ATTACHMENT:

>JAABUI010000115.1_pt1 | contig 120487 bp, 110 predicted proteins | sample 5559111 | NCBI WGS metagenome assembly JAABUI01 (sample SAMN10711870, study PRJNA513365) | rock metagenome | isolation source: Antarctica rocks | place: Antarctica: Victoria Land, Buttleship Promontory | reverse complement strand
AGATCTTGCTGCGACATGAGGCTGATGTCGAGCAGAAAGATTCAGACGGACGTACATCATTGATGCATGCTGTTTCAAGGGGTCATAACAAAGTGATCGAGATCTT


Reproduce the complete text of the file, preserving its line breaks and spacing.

>JAABUI010000115.1_pt1 | contig 120487 bp, 110 predicted proteins | sample 5559111 | NCBI WGS metagenome assembly JAABUI01 (sample SAMN10711870, study PRJNA513365) | rock metagenome | isolation source: Antarctica rocks | place: Antarctica: Victoria Land, Buttleship Promontory | reverse complement strand
AGATCTTGCTGCGACATGAGGCTGATGTCGAGCAGAAAGATTCAGACGGACGTACATCATTGATGCATGCTGTTTCAAGGGGTCATAACAAAGTGATCGAGATCTT